Father Michael Izen, pastor of St. Michael’s and St. Mary’s parishes in Stillwater, Minnesota, located in the eastern part of the archdiocese on the St. Croix River, and Father John Powers, associate pastor of these parishes, have begun providing what they hope is an efficient way to ensure the safety of penitents even as they provide the healing that comes with confession.

Inspired by other priests providing drive-in confessions that Father Izen read about on social media, he took the idea to his parish team, and they embraced it. According to Father Izen, the team chose St. Mary’s — which is only a few blocks from St. Michael’s — because its parking lot was more accessible to penitents than St. Michael’s. Fathers Izen and Powers serve 1,800 faithful at both parishes.

“We have two entrances and put up signs and cones to help guide people coming into the parking lot,” Father Izen said.

“At the back of the parking lot, Father Powers or I will be sitting in a lawn chair, on a berm, which juts out into the parking lot. We also put up cones to indicate where penitents should park for confession — 6 feet away from the priest. After we had one bad-weather day, someone put up a pop-up canopy.”

Father Izen wasn’t sure what to expect when word went out over social media that St. Mary’s was opening its drive-in confessional on March 26. “As I was walking to my first confession, I was hoping there would be at least one car waiting in the parking lot,” he told the Register. “It turned out, there was a line of five cars even before I got to the house to get my stole and lawn chair!”

“I wound up hearing about nine confessions that first half-hour,” he added.

The first penitent, Father Izen said, was the most memorable because, after receiving absolution, this individual hopped out of the car and said, “We have more in the next car!”

This penitent went to the car next in line, Father Izen said, and a family member jumped out of that car and into the car still parked in front of the priest. When this penitent received absolution, another family member took this second penitent’s place.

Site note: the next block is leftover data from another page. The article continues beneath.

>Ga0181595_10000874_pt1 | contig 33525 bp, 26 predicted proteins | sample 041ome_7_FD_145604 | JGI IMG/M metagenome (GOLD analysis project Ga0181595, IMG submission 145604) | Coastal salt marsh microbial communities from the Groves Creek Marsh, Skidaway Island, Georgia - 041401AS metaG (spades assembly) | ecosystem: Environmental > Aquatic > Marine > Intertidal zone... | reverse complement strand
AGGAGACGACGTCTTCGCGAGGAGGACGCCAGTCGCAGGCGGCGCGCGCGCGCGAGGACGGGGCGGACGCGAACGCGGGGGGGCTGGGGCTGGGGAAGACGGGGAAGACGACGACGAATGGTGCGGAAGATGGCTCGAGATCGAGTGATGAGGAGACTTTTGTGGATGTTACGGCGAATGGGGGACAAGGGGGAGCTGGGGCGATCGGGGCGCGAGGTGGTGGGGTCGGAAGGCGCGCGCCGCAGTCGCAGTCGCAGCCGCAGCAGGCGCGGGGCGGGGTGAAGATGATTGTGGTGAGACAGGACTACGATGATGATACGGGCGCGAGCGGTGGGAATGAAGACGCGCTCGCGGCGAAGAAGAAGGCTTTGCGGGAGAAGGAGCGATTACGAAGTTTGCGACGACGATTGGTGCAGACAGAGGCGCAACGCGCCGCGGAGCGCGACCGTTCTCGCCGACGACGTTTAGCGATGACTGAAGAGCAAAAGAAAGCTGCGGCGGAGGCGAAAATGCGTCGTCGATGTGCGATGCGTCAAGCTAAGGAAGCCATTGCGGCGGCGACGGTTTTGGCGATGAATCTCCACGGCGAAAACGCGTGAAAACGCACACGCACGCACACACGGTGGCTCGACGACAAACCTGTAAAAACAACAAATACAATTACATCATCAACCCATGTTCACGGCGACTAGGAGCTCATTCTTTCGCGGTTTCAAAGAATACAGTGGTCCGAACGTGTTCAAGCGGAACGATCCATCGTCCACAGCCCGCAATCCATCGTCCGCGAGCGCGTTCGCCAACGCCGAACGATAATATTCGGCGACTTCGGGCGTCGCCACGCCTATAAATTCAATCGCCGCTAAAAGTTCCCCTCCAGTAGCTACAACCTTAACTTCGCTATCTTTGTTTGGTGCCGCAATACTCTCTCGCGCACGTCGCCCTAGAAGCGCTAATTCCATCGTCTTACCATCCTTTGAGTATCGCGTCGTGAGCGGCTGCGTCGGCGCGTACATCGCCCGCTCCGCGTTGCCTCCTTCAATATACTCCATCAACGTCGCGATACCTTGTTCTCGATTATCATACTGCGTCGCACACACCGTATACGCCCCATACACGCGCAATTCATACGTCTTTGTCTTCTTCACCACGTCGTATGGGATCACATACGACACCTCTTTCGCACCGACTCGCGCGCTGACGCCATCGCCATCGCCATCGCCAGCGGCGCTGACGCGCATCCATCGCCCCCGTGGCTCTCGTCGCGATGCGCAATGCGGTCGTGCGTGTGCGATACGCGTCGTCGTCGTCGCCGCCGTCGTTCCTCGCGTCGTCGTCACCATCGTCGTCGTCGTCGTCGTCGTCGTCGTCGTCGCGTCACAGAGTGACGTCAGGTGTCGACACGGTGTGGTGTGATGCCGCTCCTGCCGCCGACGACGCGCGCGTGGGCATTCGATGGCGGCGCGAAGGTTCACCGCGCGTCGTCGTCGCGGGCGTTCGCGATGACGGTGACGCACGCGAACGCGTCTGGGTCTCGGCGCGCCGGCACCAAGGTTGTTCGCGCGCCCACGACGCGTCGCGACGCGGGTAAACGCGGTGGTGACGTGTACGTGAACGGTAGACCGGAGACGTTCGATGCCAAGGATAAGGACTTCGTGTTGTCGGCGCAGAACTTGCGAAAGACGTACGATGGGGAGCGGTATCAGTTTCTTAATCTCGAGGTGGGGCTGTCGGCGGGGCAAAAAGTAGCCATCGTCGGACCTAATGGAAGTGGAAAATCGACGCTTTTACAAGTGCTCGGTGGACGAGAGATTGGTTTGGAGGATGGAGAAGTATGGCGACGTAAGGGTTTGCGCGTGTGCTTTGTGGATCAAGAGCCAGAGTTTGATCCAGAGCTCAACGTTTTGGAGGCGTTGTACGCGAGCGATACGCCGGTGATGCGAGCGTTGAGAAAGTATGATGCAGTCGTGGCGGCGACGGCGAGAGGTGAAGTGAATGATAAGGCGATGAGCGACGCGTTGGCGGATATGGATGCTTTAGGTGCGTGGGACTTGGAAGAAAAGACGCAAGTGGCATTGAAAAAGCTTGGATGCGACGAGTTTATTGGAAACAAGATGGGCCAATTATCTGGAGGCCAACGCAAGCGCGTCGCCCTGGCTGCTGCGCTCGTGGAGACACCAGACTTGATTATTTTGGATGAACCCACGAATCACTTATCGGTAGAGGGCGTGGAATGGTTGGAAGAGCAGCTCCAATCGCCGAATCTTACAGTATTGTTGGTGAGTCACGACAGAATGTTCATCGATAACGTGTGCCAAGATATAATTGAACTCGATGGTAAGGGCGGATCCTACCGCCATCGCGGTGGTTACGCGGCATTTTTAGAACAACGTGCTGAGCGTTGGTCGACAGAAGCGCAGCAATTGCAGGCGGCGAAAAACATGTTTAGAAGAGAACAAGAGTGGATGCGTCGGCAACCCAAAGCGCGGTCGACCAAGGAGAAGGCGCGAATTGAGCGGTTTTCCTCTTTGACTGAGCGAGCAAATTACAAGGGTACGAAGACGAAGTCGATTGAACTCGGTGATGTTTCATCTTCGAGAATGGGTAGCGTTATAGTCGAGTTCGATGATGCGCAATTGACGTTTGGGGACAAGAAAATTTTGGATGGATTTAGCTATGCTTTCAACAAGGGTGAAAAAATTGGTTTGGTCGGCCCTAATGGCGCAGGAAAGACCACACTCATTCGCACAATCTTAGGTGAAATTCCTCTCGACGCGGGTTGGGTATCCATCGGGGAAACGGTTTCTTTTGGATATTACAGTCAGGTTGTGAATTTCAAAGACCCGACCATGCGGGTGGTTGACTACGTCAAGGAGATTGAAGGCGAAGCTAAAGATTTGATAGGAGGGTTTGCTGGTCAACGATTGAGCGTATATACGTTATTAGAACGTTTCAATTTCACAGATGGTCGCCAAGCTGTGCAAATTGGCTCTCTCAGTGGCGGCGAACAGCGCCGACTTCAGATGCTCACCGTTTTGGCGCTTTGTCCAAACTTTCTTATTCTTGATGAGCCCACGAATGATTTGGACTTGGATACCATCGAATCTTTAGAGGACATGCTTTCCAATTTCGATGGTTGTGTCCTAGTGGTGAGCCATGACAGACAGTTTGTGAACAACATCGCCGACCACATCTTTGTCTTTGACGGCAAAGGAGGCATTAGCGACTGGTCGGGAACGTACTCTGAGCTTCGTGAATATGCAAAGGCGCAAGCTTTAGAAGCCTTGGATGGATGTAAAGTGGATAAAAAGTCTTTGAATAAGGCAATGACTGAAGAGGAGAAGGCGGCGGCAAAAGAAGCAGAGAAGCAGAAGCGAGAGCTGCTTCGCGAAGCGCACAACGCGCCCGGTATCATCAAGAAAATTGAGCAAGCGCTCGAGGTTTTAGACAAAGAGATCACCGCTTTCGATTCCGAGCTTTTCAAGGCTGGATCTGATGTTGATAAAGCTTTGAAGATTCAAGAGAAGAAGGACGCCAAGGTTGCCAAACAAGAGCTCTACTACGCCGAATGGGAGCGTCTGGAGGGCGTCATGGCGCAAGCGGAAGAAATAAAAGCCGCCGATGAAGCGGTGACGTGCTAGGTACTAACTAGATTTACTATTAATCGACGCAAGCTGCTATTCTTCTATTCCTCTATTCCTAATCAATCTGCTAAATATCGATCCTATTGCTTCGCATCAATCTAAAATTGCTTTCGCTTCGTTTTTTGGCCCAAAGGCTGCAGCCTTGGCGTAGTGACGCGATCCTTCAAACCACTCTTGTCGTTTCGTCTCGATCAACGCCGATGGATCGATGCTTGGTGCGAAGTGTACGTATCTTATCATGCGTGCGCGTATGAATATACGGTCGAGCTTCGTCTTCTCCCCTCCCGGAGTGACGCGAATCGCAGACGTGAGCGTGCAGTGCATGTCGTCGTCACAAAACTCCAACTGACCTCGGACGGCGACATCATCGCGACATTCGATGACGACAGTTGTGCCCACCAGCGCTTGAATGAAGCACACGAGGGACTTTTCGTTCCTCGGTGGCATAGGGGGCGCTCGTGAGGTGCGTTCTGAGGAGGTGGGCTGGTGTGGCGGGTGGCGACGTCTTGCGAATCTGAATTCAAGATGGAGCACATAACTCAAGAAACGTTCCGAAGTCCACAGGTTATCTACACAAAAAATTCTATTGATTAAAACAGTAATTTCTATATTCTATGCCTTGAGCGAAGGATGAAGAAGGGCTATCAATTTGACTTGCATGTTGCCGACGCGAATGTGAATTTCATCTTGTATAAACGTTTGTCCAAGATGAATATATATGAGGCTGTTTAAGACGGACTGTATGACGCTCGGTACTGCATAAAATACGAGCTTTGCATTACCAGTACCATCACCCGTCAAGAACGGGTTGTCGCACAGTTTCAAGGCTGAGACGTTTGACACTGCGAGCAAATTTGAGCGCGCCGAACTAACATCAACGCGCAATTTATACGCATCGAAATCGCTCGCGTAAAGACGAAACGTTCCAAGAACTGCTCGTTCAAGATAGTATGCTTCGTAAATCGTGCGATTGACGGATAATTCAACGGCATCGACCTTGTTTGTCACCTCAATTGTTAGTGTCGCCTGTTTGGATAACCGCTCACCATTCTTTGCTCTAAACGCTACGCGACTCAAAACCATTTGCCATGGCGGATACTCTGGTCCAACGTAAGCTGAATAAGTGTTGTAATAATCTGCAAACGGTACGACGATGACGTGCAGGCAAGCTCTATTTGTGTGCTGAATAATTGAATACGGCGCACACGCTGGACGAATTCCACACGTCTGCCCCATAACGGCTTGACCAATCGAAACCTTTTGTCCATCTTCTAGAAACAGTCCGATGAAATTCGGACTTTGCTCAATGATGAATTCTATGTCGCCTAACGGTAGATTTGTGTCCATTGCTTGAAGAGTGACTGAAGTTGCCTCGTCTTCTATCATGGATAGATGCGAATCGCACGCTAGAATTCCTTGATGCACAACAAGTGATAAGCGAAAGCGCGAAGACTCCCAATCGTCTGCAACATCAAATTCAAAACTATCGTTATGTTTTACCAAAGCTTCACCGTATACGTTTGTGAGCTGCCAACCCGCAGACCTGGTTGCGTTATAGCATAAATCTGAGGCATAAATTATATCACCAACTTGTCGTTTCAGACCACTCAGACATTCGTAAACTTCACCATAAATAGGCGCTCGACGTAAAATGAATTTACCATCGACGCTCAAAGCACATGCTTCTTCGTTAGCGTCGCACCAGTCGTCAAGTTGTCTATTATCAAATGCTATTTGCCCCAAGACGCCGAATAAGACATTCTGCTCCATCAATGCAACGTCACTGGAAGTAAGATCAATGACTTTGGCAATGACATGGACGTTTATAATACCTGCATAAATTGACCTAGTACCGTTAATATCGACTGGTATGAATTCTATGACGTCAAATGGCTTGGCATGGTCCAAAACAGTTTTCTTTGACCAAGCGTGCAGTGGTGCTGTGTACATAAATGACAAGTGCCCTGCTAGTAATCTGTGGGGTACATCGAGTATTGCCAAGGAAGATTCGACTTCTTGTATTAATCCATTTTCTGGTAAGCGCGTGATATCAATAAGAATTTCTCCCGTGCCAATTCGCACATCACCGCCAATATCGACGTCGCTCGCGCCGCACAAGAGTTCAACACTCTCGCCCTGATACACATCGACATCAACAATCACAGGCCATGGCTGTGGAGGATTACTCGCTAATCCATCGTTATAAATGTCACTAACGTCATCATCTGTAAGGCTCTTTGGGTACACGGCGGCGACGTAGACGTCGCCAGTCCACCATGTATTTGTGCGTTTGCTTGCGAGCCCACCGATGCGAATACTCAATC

“So this family found a creative way to have everyone go to confession,” he said. “That was an impressive way to start.”


Hungry for Mercy

Father Izen said his desire to provide confession to the faithful is driven by his sense that this sacrament is necessary now more than ever, not only because Lent is the season of mercy, but because Lent was a penitential season of sorts for the entire world.

“God’s mercy is something people are always hungry for,” he said. “But needing the Divine Mercy, needing God’s love, needing to articulate one’s sins — all the usual reasons confession is always important have been escalated now. People appreciate the human part of it, too — making contact with another person in confession; people are more hungry for that human element now, with the current social restrictions.”

According to Father Hagelin, with the suspension of public Masses, he hopes the faithful might refocus their hearts on God’s mercy through confession.

“Separation from the Eucharist hopefully should help us reflect on the fact that God is always with us, and the Holy Spirit is always dwelling in our hearts and keeping sanctifying grace aflame and burning and active as possible,” he said. “Confession is a huge help to make sure we’re operating as close to 100% in our friendship with Jesus.”

‘Tearing Us Apart’ book cover, with authors Alexandra DeSanctis and Ryan T. Anderson

Tearing Us Apart: How Abortion Harms Everything and Solves Nothing (July 2)

Roe v. Wade has been struck down. Abortion on demand is no longer the de facto law of the land across the United States. The question of the legality of abortion has returned to each state and the democratic process. The work to protect the unborn and create a better environment for women and families doesn’t end now. Instead it must continue with even greater vigor. Our guests Ryan Anderson, head of the Ethics and Public Policy Center, and Alexandra DeSanctis, a National Review journalist, know that reality well. Their newly released book, Tearing Us Apart: How Abortion Harms Everything and Solves Nothing, makes the case that abortion hurts more than simply an unborn child. Abortion harms society far more than it helps it. They join us today on Register Radio.